Telling the Frontier Story with a Community Perspective at Fort Union
Fort Union National Monument in New Mexico is a small unit of the National Park System that tells a big story, much different from the typical soldiers-and-Indians narrative one might expect at a frontier fort.
Fort Union was established in 1851 to guard the Santa Fe Trail. The trail was a trading route between settled areas of the United States to the east and the city of Santa Fe, capital of a 250-year-old Hispanic community stretching along and out from the Rio Grande River in what is now the state of New Mexico. When Santa Fe was established in 1607, the region known as New Mexico was a Spanish colony. With Mexican independence in 1821, it became a province of the new nation, and in 1848, it became a territory of the United States following the Mexican-American War. Throughout the political changes, the people of New Mexico, including both the Native American pueblo communities and the Hispanic descendants of Spanish colonists, maintained their cultural identity and connection to the land.
The arrival of the U.S. Army and the sprawling barracks, corrals, storehouses, and parade grounds of Fort Union had a significant impact on the region, and the community became closely involved with the post. It is this story, of the connections between the established civilian community and the military over the 40 years of the military fort’s existence, which is so exquisitely reflected in both the operation and interpretation at Fort Union National Monument.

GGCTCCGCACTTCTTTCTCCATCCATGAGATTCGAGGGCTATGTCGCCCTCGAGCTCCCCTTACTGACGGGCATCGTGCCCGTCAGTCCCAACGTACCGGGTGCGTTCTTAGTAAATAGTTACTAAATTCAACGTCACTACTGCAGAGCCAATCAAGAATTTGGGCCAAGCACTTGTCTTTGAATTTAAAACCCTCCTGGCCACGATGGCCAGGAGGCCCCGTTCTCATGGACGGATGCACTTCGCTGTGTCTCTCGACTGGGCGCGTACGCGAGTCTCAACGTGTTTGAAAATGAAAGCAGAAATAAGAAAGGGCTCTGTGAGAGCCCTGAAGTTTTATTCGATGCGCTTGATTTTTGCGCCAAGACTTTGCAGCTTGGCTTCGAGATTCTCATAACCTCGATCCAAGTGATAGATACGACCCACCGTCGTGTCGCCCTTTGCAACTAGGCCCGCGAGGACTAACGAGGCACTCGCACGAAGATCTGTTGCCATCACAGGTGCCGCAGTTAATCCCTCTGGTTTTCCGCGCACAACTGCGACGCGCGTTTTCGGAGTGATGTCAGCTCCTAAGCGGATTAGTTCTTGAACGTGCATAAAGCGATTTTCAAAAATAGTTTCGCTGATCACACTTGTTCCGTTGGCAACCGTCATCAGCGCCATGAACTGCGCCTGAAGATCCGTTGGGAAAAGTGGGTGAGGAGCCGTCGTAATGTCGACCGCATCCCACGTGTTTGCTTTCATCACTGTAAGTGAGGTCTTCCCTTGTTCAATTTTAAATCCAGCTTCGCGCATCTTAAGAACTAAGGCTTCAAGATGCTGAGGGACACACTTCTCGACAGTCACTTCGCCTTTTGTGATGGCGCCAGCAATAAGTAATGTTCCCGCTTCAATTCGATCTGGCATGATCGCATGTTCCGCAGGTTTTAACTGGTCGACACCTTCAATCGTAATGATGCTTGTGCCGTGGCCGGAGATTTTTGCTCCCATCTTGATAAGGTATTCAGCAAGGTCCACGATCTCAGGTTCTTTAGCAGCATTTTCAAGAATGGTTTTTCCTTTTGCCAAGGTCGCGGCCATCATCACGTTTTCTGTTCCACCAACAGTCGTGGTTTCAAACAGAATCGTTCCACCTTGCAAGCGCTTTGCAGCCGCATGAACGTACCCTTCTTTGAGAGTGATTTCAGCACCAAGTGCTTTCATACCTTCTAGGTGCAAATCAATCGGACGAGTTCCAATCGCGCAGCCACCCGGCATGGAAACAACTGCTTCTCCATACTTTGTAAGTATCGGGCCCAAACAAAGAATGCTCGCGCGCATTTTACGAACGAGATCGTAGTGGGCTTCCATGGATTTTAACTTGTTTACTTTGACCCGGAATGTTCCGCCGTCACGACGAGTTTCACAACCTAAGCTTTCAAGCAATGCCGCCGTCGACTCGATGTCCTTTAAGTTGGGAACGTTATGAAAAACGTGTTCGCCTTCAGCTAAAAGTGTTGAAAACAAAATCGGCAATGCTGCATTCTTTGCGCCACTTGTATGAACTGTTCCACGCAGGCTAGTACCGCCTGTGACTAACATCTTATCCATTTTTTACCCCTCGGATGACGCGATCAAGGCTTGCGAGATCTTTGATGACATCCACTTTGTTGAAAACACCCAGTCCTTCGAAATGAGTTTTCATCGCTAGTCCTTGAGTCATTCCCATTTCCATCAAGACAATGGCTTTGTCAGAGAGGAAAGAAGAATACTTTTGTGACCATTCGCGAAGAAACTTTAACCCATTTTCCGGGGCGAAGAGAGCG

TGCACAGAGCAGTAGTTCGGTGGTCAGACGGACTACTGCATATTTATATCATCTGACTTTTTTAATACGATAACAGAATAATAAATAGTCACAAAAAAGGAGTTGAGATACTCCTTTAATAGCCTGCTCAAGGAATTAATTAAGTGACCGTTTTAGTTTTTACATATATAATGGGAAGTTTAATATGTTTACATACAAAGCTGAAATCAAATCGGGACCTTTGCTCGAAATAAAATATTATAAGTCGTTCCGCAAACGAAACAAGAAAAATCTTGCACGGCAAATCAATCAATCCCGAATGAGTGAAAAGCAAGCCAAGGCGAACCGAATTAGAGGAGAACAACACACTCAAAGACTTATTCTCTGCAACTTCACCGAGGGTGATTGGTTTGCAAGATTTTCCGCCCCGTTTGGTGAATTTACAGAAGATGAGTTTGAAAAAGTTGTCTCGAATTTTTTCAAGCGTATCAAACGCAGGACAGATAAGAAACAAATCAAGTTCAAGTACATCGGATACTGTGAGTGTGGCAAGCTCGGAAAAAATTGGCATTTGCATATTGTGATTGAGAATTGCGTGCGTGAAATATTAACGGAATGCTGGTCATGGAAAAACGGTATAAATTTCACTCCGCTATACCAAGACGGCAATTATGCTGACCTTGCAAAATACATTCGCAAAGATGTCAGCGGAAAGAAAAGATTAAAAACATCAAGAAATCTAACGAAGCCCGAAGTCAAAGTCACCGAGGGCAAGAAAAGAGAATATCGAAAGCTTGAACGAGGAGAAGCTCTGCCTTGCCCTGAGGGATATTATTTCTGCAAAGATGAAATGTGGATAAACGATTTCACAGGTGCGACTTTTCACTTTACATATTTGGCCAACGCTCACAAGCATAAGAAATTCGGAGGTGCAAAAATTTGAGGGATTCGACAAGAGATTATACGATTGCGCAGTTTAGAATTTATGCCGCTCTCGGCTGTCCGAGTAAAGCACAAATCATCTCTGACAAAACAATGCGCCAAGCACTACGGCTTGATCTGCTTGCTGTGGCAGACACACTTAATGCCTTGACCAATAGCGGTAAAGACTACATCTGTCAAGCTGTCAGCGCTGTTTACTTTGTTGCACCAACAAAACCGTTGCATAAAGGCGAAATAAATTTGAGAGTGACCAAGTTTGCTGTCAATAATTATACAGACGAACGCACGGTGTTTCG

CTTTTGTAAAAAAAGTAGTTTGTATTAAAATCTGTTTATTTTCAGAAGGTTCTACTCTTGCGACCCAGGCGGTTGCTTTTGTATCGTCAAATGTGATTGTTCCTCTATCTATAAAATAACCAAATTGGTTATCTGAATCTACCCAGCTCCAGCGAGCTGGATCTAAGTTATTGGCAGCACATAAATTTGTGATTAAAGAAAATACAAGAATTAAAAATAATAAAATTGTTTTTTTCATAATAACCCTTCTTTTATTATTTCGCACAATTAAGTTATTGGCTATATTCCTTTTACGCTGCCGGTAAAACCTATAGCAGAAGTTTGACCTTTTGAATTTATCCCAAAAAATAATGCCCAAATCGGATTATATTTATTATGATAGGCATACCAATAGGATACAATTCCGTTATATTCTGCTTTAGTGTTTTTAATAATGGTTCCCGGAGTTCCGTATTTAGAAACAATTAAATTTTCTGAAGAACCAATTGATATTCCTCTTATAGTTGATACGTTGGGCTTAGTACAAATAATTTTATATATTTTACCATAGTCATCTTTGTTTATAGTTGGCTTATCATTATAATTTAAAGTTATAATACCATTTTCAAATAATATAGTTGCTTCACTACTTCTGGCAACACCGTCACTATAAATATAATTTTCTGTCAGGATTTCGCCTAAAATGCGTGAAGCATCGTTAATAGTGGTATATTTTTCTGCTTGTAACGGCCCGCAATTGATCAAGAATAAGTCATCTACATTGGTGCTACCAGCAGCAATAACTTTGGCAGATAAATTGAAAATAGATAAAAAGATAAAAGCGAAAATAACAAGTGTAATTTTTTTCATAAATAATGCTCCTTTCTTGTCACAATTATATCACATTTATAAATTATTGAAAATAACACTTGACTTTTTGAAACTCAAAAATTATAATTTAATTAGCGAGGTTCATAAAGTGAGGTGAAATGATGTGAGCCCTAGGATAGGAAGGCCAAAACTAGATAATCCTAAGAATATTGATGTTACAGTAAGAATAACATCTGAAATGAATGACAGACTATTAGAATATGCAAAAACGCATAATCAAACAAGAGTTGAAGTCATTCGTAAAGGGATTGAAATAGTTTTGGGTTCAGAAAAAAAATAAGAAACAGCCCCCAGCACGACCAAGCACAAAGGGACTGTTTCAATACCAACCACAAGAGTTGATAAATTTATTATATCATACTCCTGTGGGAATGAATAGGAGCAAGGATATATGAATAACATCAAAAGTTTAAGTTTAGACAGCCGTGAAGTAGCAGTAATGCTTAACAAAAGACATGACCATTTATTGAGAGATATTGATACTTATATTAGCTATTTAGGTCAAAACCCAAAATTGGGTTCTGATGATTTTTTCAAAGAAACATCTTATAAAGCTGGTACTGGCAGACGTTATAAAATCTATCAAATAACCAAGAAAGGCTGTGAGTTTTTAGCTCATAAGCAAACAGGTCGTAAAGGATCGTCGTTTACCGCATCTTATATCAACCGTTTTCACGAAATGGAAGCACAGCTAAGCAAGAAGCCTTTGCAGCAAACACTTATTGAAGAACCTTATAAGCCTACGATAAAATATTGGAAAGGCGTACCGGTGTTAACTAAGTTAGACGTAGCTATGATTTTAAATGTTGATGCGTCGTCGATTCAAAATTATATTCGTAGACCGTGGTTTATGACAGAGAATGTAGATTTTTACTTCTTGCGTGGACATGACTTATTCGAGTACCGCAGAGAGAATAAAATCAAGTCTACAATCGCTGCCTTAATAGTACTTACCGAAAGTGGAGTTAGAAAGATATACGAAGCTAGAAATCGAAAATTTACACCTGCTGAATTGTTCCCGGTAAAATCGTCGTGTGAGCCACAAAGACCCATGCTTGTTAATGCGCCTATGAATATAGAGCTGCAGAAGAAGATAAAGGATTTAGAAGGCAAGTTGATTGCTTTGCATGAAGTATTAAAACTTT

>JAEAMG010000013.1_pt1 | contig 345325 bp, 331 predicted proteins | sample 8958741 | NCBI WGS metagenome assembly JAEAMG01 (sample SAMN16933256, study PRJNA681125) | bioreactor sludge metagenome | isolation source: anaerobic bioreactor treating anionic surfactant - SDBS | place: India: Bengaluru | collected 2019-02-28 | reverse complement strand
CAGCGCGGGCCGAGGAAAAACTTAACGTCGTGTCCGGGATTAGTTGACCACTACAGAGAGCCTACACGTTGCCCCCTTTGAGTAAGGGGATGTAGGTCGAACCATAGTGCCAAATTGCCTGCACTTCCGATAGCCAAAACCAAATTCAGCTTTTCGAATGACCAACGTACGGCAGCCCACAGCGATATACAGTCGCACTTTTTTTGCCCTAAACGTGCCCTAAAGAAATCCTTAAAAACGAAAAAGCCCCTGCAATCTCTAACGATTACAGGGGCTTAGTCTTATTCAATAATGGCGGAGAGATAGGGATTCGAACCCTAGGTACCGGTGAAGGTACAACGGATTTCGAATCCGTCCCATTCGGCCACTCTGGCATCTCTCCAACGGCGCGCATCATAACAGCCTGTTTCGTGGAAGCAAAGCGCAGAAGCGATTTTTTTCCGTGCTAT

Some of the park’s employees are descendants of the more than 1,500 local citizens who worked at Fort Union during its Army heyday, filling important support roles such as carpenters, clerks, and teamsters. Park volunteers include descendants of members of the New Mexico Volunteers, regiments of local recruits that helped to protect the Southwest during the Civil War. In park events, members of the New Mexico Volunteer living history unit conduct drills in Spanish as the soldiers did during the Civil War, when 3,400 of the volunteer soldiers defending Fort Union came from the Hispanic families who had lived in New Mexico for generations.
The park’s video presentation describes the impact of the fort on the local economy. Interpreters tell the stories of the local people such as Vicente Romero who shifted from subsistence farming to supplying the Army with hay, flour, and beef in the enormous quantities needed for the major supply depot for the Army throughout the Southwest. Romero hired 116 men to help him transport supplies from his mill to the fort. Interpretive programs, many of which are offered in nearby communities, focus on New Mexico history, not just the military story of the fort. The park hosts performances of historic Spanish music, portrayals of historic figures, and lectures, among other community events.
The park bookstore in the visitor center has a terrific assortment of books on New Mexico history, including American Indian, Hispanic, and Anglo perspectives. While many national parks have libraries of reference materials for park staff, Fort Union has a research library that is open to the public two or three days a week, with materials of interest to genealogists, local history researchers, and students. For people who cannot make the trip to do research in person, library volunteers will conduct research in response to email requests.
Learn more about Fort Union National Monument via the park website, www.nps.gov/foun.